If you’re negotiating with a new employer, ask yourself: what part of your background do they need the most? Finding out what the company needs, and tailoring how you will fit into that vision, can take your negotiation to the next level.
3. Know The Climate
While it is still not openly talked about, there are more ways than ever to get a feel for what your peers are making. Resources like Glassdoor.com are a great first step to find out the range for the position and market you are negotiating in. Additionally, sub-Reddits for your industry on Reddit.com can be helpful, as well as industry-specific blogs (TFD has great articles for writers, and GoingConcern.com is very active for public accountants).
4. Pep Talks
Confidence. Is. Key. No matter how nervous you are about the actual conversation, get yourself in a self-assured mindset. If you’ve done the first three steps, logically, you may already be feeling confident. Now is the time to talk to a close friend, your significant other (or personally, my mom), and have someone else tell you you’re worth it! Positive reinforcement never hurt anyone. Plus, if anyone could convincingly tell you that you deserve a raise, it is probably your mom.
5. Aim High
The very essence of negotiation is meeting in the middle. There is a fine art to finding the number you want to start with. Too high, and you risk your future employer walking away from the deal. Too low, and you may be stuck with a final number below your aim, and also acutely aware of the undervaluation based on your research.
My best advice is to start off at one-and-a-half to two times the actual boost you are looking for. If you are at $40,000 and looking for $50,000, aim for $55,000 to $60,000 for your starting number. Ideally, your starting number won’t be outside the salary ranges you find on Glassdoor, but as long as you back it up with strong research, you should be right in range. Many of my friends have been pleasantly surprised at the final salary being higher than they aimed for, which is why aiming high is so key.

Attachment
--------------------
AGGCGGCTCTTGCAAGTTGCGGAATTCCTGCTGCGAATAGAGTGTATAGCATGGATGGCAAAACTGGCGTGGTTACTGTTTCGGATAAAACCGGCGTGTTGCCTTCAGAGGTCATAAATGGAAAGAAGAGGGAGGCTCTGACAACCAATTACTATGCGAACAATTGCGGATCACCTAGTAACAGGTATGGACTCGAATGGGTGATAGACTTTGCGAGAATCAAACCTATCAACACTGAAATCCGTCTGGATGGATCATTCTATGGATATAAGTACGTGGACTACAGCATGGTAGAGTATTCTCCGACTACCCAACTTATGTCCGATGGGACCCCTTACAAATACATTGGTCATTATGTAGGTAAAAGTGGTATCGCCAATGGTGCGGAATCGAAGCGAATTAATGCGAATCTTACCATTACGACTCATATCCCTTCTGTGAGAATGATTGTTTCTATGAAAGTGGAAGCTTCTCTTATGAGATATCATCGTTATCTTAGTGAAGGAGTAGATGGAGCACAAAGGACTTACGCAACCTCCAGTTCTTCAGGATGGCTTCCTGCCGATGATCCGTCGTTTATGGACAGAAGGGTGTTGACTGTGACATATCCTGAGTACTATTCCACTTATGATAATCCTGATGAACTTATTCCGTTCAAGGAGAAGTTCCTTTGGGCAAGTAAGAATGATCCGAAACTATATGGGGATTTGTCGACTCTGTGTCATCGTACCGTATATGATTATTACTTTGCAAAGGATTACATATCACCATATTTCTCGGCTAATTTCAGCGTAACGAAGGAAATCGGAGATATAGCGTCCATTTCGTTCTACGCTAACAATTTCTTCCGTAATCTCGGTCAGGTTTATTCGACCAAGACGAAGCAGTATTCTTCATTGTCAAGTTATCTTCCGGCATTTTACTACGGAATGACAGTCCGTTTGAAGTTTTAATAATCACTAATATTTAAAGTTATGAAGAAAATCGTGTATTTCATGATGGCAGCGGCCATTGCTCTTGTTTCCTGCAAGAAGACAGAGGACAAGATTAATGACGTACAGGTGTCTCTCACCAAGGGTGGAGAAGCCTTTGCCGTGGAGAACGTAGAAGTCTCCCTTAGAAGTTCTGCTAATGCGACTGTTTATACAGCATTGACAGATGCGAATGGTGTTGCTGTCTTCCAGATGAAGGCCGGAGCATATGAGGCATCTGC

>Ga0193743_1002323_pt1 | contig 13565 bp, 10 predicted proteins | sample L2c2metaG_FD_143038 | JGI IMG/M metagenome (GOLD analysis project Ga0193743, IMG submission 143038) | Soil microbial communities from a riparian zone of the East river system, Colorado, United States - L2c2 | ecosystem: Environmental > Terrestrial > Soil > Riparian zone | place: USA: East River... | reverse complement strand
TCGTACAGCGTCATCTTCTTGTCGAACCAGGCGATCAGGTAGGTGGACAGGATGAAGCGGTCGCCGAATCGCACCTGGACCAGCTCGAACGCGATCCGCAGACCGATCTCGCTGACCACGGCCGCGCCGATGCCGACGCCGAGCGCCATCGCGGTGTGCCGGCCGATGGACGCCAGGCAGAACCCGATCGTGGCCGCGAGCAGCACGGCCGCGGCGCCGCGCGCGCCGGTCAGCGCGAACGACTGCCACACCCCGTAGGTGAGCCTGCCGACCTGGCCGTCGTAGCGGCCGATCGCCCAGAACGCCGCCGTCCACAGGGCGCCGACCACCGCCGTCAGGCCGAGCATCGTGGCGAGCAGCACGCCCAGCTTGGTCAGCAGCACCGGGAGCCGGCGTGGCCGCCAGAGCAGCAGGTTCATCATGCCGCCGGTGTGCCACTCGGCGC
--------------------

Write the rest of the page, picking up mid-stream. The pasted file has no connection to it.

Additionally, I’ve known people who gave a more conservative number and had their boss complaining they were paid too much. This is where my final point comes in for this tip: Do not be afraid to walk away. If you and your (future) employer don’t see eye to eye on your worth when you walk through the door, the environment is not going to improve when you get there. For skillsets such as accounting, finance, marketing, and sales, it is important to keep in mind how transferable your skills are and not be afraid to look for a better offer.
There is no universal standard for salary negotiation, but often people — especially women I talk to — hope their experience and resumes speak for themselves. They don’t! You do. It is important to remember that you are your own biggest advocate, and nothing can sell your salaried worth better than your own confidence and research.
Amanda is an accounting professional, FSU alumni, and Disney aficionado. As an accountant, Amanda spends an unusual amount of time thinking about budgets and personal financial success. She is currently making a move from Boston to Los Angeles and looking forward to the football games that will be airing much earlier this fall.